Working with the Tarot
At any level of Tarot experience, the Tarot provides insight, perspective, focus and healing.
- When we learn the Tarot we are both learning the meanings of the cards and incorporating their lessons in our lives.
- Tarot is a tool for personal introspection (reading for yourself).
- Tarot is a tool for guiding another person in their journey toward personal understanding (reading for a querent.).
Look at the Pictures
Even if you don’t know what they mean traditionally, the Tarot images are evocative and meaningful. See what each image says to you and how it makes you feel. Look for elements within each image that correspond to your own life.
Separate the cards into groups by color, or by elements within the images, or by how you feel about the pictures. Take cards whose images appeal to you and see if these images pertain to you in any way. Do the same with cards whose images are not pleasant.
Read the Books
Tarot books are easily available in libraries and bookstores. Websites have comprehensive listings of Tarot interpretations. Most decks come with at least a small booklet. If you read more than one book, you will see that there are many possible meanings for the cards, some of them conflicting. Take the meanings that make sense to you, and don’t worry about the ones that don’t.
Keep a Notebook
Have a notebook that is just for your Tarot studies. Use it to develop your own interpretations of the cards and to record your readings. Of all the Tarot books in the world, your notebook will become your best reference.
Memorize Key Words and Phrases
In your notebook list and memorize key words and phrases for each card. Develop these keywords from the books you read, the classes you take and the way the cards speak to you.
Find Stories in the Cards
Put the cards in numerical order, and see how each card projects from the last.
- In the Major Arcana, see the Fool as the star of the story, and see each of Cards One through Twenty-One as his lessons on his journey.
- In the Major Arcana, divide Card One through Twenty-One into three groups of seven. Cards One through Seven represent the Fool’s journey through the material world. Cards Eight through Fourteen represent his journey through the emotional world, and Cards Fifteen through Twenty-One represent his journey through the spiritual world.
- In the Minor Arcana, find a story in each suit. Start with each Ace as the beginning of the story, and see what happens in each card. Card Ten will be the end of the story. Now, do the same exercise, but start at Ten as the beginning and work your way to the Ace as the ending.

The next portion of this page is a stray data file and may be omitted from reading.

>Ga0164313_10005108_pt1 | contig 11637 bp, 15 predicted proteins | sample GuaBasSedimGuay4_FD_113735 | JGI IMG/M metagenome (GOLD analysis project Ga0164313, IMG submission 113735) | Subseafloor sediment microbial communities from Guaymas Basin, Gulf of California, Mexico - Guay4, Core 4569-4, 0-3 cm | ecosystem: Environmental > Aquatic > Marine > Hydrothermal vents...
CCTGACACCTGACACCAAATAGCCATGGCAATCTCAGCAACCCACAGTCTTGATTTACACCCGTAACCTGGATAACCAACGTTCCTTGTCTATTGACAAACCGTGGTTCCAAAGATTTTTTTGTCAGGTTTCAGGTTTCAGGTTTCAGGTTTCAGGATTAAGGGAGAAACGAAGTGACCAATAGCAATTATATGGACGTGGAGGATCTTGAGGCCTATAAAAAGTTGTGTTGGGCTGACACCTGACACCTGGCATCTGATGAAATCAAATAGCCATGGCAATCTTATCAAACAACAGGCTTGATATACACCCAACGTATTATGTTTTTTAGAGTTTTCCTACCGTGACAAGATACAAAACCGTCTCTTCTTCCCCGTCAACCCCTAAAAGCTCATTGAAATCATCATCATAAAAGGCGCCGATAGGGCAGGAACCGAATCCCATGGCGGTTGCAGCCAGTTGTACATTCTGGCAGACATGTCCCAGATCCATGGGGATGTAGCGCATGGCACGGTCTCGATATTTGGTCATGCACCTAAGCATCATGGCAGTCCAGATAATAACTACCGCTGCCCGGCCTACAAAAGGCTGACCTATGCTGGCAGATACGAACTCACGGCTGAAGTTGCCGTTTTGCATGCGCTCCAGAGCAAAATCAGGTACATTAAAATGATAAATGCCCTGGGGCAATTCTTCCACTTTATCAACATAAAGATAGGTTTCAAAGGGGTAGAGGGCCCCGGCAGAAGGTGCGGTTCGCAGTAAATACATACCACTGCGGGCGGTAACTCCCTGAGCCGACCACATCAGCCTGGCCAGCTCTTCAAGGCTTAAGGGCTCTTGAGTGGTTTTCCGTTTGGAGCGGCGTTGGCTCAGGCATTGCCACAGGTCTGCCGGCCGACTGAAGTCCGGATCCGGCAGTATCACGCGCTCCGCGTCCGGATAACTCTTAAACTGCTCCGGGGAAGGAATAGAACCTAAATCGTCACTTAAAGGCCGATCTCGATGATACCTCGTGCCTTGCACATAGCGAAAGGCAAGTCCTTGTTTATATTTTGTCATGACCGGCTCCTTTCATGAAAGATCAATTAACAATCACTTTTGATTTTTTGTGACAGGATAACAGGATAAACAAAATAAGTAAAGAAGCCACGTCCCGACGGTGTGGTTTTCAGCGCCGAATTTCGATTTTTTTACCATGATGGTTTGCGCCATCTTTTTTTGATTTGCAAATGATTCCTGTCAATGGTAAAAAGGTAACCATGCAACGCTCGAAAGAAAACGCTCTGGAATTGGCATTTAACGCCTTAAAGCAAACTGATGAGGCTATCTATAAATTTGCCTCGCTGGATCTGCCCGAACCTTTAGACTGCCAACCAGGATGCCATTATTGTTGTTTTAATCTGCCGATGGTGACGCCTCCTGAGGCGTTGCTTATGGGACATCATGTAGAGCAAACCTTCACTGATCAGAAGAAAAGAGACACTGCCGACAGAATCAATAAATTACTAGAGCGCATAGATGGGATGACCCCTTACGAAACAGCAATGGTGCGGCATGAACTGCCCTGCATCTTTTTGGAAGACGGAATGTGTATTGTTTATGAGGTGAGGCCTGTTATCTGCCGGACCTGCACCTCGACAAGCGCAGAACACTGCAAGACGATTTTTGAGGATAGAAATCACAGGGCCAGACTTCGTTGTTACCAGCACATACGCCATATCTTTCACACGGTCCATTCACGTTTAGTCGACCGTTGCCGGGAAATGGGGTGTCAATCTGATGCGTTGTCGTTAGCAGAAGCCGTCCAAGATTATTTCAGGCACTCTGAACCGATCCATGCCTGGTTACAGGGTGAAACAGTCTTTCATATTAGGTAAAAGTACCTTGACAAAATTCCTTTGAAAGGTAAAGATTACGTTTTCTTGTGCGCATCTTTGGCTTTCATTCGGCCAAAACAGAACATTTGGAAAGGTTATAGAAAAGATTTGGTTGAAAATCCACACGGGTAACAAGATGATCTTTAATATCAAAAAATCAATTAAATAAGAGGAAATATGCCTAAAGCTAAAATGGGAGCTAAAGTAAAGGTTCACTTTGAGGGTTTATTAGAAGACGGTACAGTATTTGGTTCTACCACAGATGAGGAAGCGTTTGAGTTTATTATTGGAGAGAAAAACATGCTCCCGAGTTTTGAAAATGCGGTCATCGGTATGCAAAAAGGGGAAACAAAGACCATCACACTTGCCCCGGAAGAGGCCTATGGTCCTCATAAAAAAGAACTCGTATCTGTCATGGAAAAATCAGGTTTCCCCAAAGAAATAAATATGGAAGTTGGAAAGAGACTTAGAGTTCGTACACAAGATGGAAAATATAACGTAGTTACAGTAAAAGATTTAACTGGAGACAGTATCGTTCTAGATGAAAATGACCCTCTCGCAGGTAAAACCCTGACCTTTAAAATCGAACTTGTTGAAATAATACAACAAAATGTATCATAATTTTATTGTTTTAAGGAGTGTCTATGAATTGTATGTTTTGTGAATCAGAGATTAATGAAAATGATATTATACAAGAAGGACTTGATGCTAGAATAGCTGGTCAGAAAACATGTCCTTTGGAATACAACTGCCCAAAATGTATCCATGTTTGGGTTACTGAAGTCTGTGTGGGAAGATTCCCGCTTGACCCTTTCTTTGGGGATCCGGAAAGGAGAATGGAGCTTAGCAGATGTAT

- Look at the sixteen Court cards as particular characters. Think about people you know and decide which Court Card best represents them. Now look at the Court cards as aspects of your own personality, and decide which aspects of your personality are most helpful, and which cause the most difficulty.
- Divide the cards into groups of three, by suit and number, so that you are looking at the Ace, Two, Three of each suit, and the Four, Five, Six of each suit, and so one. See a story with a beginning, middle and end in each group of three. This will work with both the Major and Minor Arcana.
COTD, or Card of the Day, is a great way to learn and work with the Tarot. Simply pull one card at random each day. That card becomes your Card of the Day. You will need to write about it in your Tarot notebook, read about it in your reference books or online, and see how this particular card pertains to you at this time. In this way you are both learning one card a day and also becoming proficient at reading for yourself.
There are many techniques for picking cards.
- Pick one, two, three or more cards at random in answer to a specific question.
- Fan the cards across the table; hold your palm over each card until you feel one pull.
- Cut the deck into piles, and turn up the top cards on each pile. Want to know more? See the cards on the very bottom, or turn over one or two more cards from the pile.
- Lay the cards in a Tarot spread, such as the Celtic Cross, a three-card spread, or the Rainbow spread.
- Make up your own spread to use in general or for a specific situation.
- Look at the cards, and pick cards that particularly attract you, and then interpret them as you would if you had picked them at random.
Ask the Right Questions
The best questions get the best answers. It is perfectly acceptable to read cards without a specific question- to simply say “What’s going on?” or “What do I need to know?” It is wise to ask questions from a spiritual perspective. “What is my lesson in this situation?” and “What resources to I have to devote to this challenge?” are better questions then “When will things get better?” and “Why is my life such a mess?”
Most readers feel it is acceptable to ask questions about people who are not present, simply by saying “What’s going on with Bill?” or “How’s Eric doing?” These sorts of questions can be asked about those who have passed into spirit as well as those who are still living.
Give Formal Readings
You can perform a formal reading for yourself or for a querent, either a friend or family member or even a complete stranger. To begin the reading, create sacred space with breathing, ritual, prayer, or even something as simple as lighting a candle. The cards should be shuffled and cut, and then the reading can begin.
Remember that the best readings allow dialogue, and allow the querent to ask questions. At no time should the reading cause fear. Readings should help us to be aware of our challenges, our allies, our lessons, our gifts, our resources, our options and our possibilities.
The more readings you do the more you will understand how the cards speak to you.